The chapter On the Ruin of Doriath in The Silmarillion is known to have been a rather extensive synthesis by CJRT of JRRT's existing texts (plus a bit of his own creativity), which were less cohesive/inter-consistent than and with the other parts of the Quenta Silmarillion that was being assembled. There are sources and discussions here and here. Key quote (emphasis added):

This story was not lightly or easily conceived, but was the outcome of long experimentation among alternative conceptions. In this work Guy Kay took a major part, and the chapter that I finally wrote owes much to my discussions with him. It is, and was, obvious that a step was being taken of a different order from any other ‘manipulation’ of my father’s own writing in the course of the book: even in the case of the story of The Fall of Gondolin, to which my father had never returned, something could be contrived without introducing radical changes in the narrative. It seemed at that time that there were elements inherent in the story of the Ruin of Doriath as it stood that were radically incompatible with ‘The Silmarillion’ as projected, and that there was here an inescapable choice: either to abandon that conception, or else to alter the story. I think now that this was a mistaken view, and that the undoubted difficulties could have been, and should have been, surmounted without so far overstepping the bounds of the editorial function. (from: HoME XI: The War of the Jewels: "The Tale of Years")

The big question is, has CJRT ever indicated how he would have "surmounted" the "undoubted difficulties"? He discusses the various difficulties immediately prior to this passage (quoted in the second posting at this thread), but I haven't read much of the History of Middle-earth, and haven't seen any quotes around the internet of what he might have proposed.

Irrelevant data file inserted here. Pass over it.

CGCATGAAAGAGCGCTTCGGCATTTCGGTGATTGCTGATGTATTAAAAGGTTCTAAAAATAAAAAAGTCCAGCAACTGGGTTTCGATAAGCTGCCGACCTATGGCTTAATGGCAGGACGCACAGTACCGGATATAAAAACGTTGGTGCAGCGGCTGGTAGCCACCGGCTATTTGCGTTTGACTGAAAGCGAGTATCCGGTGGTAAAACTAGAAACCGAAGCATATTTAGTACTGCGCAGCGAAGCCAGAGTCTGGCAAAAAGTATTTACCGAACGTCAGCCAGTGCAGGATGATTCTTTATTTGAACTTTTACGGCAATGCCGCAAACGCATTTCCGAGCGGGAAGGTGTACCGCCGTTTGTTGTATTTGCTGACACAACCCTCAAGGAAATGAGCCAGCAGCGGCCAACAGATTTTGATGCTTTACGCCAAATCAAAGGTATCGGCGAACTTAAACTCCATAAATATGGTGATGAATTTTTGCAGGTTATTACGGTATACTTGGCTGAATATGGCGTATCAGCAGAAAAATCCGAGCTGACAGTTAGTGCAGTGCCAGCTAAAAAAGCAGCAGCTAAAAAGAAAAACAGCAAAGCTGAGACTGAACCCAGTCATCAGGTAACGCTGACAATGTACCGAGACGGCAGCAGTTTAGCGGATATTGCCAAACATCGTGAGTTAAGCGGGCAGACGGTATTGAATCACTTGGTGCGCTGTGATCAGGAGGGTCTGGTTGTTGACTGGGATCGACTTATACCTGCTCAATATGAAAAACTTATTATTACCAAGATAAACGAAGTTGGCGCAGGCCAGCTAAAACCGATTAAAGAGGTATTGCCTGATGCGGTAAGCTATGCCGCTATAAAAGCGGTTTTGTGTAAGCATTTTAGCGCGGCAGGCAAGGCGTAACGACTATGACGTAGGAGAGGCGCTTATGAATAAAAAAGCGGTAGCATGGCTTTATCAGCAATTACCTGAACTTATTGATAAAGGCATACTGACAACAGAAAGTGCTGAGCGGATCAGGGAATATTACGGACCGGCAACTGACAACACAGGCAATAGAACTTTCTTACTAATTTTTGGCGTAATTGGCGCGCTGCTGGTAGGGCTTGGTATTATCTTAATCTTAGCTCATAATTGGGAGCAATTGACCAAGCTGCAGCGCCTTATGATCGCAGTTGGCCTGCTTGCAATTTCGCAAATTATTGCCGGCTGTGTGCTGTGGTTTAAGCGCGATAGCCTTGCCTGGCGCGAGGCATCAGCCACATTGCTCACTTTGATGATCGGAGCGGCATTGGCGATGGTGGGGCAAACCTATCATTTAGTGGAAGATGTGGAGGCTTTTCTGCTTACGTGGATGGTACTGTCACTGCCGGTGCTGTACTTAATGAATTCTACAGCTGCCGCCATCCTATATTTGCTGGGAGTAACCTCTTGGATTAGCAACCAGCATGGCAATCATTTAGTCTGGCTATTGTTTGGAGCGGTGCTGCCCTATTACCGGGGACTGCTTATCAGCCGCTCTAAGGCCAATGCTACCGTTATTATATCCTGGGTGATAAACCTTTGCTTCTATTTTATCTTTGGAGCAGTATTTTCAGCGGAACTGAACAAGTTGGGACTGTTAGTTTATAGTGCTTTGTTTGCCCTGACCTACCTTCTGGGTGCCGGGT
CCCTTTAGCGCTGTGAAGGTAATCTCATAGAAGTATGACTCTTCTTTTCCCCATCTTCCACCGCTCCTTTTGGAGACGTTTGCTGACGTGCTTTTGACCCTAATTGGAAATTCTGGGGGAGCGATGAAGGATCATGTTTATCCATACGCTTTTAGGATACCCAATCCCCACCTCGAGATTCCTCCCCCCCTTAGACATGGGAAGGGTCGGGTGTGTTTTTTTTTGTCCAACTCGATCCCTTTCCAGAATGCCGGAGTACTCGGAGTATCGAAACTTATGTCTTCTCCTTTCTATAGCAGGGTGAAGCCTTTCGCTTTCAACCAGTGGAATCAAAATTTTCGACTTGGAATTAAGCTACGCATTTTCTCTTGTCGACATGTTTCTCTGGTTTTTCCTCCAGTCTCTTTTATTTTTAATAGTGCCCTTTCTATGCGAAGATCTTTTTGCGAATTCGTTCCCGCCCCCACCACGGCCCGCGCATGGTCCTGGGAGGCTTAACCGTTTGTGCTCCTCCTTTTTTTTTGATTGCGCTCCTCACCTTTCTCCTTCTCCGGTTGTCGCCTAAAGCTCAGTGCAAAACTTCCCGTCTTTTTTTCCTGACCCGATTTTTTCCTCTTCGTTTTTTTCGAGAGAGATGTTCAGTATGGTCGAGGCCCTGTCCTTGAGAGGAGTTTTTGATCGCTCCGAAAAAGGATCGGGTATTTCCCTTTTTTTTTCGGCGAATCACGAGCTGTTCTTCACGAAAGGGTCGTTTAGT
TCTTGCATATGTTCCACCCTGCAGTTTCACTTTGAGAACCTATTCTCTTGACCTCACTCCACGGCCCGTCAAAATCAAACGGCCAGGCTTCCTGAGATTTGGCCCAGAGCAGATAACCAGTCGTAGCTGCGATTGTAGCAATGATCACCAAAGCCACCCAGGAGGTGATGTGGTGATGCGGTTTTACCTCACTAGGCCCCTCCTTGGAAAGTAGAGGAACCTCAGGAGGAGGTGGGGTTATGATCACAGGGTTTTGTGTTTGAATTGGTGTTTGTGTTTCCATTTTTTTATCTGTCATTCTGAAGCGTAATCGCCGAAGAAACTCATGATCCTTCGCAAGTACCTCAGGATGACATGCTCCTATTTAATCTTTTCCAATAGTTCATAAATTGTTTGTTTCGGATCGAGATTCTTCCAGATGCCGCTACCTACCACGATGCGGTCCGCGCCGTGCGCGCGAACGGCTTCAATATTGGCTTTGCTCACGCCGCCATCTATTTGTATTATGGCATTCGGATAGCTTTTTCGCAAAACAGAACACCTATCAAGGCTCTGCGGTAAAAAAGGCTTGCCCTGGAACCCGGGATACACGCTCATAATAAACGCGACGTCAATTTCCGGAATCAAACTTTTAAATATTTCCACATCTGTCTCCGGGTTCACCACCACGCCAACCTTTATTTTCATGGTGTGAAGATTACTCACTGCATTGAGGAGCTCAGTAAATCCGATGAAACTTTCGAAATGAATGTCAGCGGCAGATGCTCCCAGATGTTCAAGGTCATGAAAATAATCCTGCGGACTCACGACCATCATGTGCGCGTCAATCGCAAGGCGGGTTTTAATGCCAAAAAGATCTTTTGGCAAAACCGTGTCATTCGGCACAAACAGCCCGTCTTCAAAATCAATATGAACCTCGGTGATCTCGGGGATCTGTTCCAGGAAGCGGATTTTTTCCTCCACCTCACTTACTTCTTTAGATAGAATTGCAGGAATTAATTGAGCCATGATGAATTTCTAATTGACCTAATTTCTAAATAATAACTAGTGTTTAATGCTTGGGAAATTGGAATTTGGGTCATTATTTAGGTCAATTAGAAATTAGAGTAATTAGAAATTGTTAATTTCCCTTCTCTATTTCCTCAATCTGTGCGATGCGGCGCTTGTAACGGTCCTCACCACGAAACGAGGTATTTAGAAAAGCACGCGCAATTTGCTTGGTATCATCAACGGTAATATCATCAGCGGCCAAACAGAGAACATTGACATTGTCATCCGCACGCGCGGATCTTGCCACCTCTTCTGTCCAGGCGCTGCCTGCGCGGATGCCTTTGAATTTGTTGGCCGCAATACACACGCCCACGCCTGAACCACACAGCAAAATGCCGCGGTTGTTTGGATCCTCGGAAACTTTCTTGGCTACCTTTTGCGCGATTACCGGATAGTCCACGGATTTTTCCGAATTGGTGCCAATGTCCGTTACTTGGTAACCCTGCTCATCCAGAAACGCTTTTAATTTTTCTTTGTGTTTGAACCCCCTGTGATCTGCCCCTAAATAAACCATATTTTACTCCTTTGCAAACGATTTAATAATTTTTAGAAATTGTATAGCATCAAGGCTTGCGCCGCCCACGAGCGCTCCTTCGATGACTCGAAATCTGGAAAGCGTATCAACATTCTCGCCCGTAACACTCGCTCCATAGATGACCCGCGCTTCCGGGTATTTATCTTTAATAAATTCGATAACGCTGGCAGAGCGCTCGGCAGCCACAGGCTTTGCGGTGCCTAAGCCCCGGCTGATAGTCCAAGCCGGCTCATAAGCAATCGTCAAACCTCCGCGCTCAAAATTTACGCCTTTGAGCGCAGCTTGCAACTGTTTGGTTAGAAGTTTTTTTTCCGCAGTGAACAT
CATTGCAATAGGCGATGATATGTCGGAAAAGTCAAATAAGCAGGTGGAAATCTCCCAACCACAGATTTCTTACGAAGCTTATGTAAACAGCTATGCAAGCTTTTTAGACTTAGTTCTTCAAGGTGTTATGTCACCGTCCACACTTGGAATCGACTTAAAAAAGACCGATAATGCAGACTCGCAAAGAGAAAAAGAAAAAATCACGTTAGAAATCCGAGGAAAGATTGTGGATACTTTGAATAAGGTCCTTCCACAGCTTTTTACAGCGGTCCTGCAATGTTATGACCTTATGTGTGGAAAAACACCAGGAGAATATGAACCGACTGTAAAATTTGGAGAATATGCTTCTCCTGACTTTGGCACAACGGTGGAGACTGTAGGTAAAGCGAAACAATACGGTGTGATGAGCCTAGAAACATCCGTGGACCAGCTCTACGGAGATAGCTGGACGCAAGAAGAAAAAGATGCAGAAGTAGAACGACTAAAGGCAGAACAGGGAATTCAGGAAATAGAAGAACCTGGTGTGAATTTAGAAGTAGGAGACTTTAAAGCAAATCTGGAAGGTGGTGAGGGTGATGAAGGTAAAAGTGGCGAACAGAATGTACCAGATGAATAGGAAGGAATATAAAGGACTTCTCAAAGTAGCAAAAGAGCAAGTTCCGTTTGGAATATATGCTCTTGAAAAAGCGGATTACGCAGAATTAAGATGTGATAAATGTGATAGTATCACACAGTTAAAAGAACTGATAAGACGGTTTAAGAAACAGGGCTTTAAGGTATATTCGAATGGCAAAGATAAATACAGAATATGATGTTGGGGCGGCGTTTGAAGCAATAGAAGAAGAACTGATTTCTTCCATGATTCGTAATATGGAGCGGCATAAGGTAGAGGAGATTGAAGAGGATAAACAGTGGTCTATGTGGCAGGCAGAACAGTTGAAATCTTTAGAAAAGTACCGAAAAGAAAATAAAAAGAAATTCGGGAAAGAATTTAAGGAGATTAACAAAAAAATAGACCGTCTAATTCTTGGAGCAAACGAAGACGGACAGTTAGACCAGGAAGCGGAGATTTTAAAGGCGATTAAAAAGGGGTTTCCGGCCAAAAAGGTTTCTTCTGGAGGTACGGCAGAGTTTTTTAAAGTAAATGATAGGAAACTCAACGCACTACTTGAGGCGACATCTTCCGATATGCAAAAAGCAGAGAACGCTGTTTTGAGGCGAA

• 2
    I think you’ve asked a rather impossible question. I’ve only glanced shortly but it seems like you’ve uncovered the best information there is on the matter in the linked discussions. – Edlothiad Sep 24 '18 at 5:38
  • @Edlothiad well the answer might be 'no' :-) – David Roberts Sep 24 '18 at 7:00
  • @DavidRoberts No, the shape of the question only allows either "I could not find such a thing" ot an affirmative answer, as that could be pointed out and quoted while silence can't be. But inability to find would need to list where you looked, so it should be a very very extended list. – Trish Sep 24 '18 at 7:10
  • 1
    @DavidRoberts The problem is there is too much that he has said and we don't have access to ALL his notes. He might have made a note of it in a tiny limited edition that went only to his friends and family. Or he made a statement in an obscure published magazine, that nobody even remembers but is on file somewhere as a microfilm. The core of the problem is in the anywhere or ever opening the rabbit hole to needing to sift through all the sources that he ever created. Which is clearly Too Broad for not researchable or pure speculative value. – Trish Sep 24 '18 at 10:39
  • 1
    @Trish I believe there's some precedent on this site for questions of the form "Has X ever addressed Y?" being valid, on-topic, sufficiently scoped questions (i.e. questions that are phrased similarly have been left open). This may be worth discussing on Meta (if it hasn't been already), but as it stands I'm not sure the definition of Too Broad you're using matches with the definition the community as a whole uses; how much research is required shouldn't be a consideration. – Anthony Grist Sep 24 '18 at 13:00

With the passing of CJRT, I believe the answer will now have to be 'no'. I left this open in case it was eventually addressed somewhere, but without a discovery of some very obscurely published commentary we can only surmise or infer from the existing HoME content.

Your Answer

By clicking “Post Your Answer”, you agree to our terms of service, privacy policy and cookie policy

Not the answer you're looking for? Browse other questions tagged or ask your own question.